• Troy Cherry
       
      St Peter's in Rome. I love the good stuff
Marc Patton

Target : Company : Field Trip, Early Childhood, Arts - 0 views

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    Learning opportunities extend far beyond the classroom. But schools are finding it more and more difficult to bring students to Learnings, historical sites and cultural organizations. Field Trip Grants help give children these unique, firsthand Learning experiences.
James Shockley

Web 2.0 Smack Down - 149 views

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    Digital Edition mag Top Stories Benjamin Franklin: An Extraordinary United States Global Change Research National World War II Museum Mayan Math Activity Product Review: StudySync FORUMS How did you choose an SIS? Are schools ready for open source? Can you Google-proof a question using Bloom's Taxonomy? Does online training work? top tech resources LCD or DLP? More.. Subscribe| Customer Service|Contact Us|About Us|eNewsletters|Advertising New Articles From the Classroom Leadership Professional Development Tech/Media Coordinators Tech Talk Studies in Ed Tech Ideas and Opinions How To EdTech Ticker TL Advisor Blog Leader of the Year Awards of Excellence Portraits of Museum Other Contests Upcoming Webinars Data Management Security eMuseum Copyright Funding Mobile & Wireless Assessment & Testing Curriculum News & Trends Products Features Editor's Desk Issues Current Issue Newsletters eBooks White Papers Grants Columns Podcasts Web Tours Buyers Guide News Site of the Day QuickFlicks IT Guy Interactive Whiteboards Student Information Systems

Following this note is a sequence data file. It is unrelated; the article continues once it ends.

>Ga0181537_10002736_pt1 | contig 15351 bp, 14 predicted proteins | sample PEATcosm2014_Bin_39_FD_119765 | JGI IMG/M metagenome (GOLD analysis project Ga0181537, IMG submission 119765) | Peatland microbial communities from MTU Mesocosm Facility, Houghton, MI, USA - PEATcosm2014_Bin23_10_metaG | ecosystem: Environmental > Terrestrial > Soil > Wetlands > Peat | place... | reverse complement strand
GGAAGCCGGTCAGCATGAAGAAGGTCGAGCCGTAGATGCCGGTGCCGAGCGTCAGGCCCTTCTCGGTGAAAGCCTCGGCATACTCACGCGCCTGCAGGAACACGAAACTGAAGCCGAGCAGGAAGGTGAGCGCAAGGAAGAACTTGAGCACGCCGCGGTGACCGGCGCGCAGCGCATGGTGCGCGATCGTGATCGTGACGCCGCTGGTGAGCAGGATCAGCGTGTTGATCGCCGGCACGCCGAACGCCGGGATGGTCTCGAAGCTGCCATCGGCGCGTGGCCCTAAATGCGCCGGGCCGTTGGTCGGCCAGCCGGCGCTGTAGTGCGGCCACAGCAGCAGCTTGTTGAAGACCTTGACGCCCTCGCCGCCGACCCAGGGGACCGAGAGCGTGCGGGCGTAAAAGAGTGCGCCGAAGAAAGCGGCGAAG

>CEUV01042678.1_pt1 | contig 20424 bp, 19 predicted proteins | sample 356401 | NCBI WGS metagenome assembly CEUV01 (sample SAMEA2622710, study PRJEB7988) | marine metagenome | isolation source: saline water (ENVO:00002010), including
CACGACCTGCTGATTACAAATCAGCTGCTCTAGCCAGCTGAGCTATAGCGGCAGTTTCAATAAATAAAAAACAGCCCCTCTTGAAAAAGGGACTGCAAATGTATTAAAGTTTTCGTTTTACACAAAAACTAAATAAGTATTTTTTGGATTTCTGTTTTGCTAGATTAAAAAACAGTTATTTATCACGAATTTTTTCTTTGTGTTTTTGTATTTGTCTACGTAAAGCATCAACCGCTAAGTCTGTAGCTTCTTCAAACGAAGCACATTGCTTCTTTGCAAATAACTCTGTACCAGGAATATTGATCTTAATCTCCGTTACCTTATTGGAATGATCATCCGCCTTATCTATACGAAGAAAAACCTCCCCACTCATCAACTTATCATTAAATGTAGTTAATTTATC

Thieme Hennis

Lifelong Kindergarten :: MIT Media Lab - 3 views

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    "Crickets are small programmable devices that can make things spin, light up, and play music. You can plug lights, motors, and sensors into a Cricket, then write computer programs to tell them how to react and behave. With Crickets, you can create musical sculptures, interactive jewelry, dancing creatures, and other artistic inventions -- and learn important math, science, and engineering ideas in the process. Crickets are based on more than a decade of NSF-funded educational research. Lifelong Kindergarten researchers collaborated with the LEGO company to create the first "programmable bricks," squeezing computational power into LEGO bricks. This research led to the LEGO MindStorms robotics kits, now used by millions of people around the world. While LEGO MindStorms is designed especially for making robots, Crickets are designed especially for making artistic creations. Crickets were refined in collaboration with the Playful Invention and Exploration (PIE) museum network, and are now sold as a product through the Playful Invention Company (PICO)."